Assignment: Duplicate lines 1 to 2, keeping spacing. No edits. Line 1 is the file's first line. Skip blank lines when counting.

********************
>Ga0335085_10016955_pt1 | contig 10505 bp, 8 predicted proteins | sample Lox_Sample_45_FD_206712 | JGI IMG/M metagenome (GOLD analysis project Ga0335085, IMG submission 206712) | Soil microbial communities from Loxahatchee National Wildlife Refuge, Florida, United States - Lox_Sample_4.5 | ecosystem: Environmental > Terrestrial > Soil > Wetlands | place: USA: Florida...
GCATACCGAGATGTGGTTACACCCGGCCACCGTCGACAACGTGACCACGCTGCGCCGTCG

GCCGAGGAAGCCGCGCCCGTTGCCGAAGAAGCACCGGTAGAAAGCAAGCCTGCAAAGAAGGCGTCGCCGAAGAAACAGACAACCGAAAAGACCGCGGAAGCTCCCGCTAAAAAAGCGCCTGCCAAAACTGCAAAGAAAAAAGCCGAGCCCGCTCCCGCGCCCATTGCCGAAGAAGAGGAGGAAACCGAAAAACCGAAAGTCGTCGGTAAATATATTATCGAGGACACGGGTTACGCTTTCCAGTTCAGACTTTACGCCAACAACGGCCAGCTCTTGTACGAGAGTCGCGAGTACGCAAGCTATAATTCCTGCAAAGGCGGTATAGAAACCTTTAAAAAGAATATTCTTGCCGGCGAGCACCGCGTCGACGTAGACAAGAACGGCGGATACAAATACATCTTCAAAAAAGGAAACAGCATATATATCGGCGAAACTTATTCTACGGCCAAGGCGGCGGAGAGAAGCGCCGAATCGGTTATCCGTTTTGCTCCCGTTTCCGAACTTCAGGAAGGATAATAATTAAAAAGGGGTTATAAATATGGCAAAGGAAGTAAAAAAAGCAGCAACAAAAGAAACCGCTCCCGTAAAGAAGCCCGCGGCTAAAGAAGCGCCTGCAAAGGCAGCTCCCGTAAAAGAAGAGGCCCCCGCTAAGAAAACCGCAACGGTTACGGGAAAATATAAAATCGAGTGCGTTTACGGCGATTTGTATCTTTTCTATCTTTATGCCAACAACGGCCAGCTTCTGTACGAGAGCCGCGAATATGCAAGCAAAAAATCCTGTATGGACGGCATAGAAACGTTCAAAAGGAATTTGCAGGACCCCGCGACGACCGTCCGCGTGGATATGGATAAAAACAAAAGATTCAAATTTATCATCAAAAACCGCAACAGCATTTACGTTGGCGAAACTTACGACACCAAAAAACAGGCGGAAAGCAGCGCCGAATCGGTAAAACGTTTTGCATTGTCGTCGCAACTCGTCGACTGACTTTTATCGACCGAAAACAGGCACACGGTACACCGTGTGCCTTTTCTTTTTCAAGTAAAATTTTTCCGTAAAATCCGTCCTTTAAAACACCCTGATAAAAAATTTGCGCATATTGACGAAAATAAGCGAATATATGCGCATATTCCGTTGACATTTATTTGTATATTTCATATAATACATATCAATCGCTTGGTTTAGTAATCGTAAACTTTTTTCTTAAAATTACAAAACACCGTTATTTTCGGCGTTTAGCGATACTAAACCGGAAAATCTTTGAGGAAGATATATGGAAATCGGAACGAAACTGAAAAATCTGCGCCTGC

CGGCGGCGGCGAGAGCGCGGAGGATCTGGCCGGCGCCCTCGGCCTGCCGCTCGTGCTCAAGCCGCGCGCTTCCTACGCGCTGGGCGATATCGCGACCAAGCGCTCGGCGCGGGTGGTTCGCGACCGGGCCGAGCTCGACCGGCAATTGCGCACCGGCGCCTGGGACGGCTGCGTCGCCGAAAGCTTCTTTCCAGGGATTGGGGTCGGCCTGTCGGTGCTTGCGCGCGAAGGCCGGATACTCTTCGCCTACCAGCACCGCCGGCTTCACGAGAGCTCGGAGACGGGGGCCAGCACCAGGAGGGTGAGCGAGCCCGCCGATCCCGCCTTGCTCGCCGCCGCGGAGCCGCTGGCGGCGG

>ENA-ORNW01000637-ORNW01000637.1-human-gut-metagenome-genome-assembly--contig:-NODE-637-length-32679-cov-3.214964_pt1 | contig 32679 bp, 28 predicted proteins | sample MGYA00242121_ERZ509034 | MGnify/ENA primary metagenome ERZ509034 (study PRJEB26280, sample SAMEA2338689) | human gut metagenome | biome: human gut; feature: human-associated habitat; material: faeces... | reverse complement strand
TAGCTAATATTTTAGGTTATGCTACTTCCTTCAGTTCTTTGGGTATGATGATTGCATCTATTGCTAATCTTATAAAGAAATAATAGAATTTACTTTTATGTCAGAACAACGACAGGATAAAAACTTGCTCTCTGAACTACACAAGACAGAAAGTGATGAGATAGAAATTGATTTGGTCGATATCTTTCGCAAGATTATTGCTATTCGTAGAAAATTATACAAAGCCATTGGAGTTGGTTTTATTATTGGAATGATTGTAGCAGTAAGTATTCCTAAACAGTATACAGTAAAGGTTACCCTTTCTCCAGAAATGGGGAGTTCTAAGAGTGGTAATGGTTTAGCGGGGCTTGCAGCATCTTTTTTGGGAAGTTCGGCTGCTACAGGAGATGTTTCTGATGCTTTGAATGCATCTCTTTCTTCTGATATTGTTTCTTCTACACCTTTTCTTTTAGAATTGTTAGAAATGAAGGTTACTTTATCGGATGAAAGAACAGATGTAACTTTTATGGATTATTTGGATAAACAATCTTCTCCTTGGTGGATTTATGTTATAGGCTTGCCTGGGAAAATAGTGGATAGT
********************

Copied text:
>Ga0335085_10016955_pt1 | contig 10505 bp, 8 predicted proteins | sample Lox_Sample_45_FD_206712 | JGI IMG/M metagenome (GOLD analysis project Ga0335085, IMG submission 206712) | Soil microbial communities from Loxahatchee National Wildlife Refuge, Florida, United States - Lox_Sample_4.5 | ecosystem: Environmental > Terrestrial > Soil > Wetlands | place: USA: Florida...
GCATACCGAGATGTGGTTACACCCGGCCACCGTCGACAACGTGACCACGCTGCGCCGTCG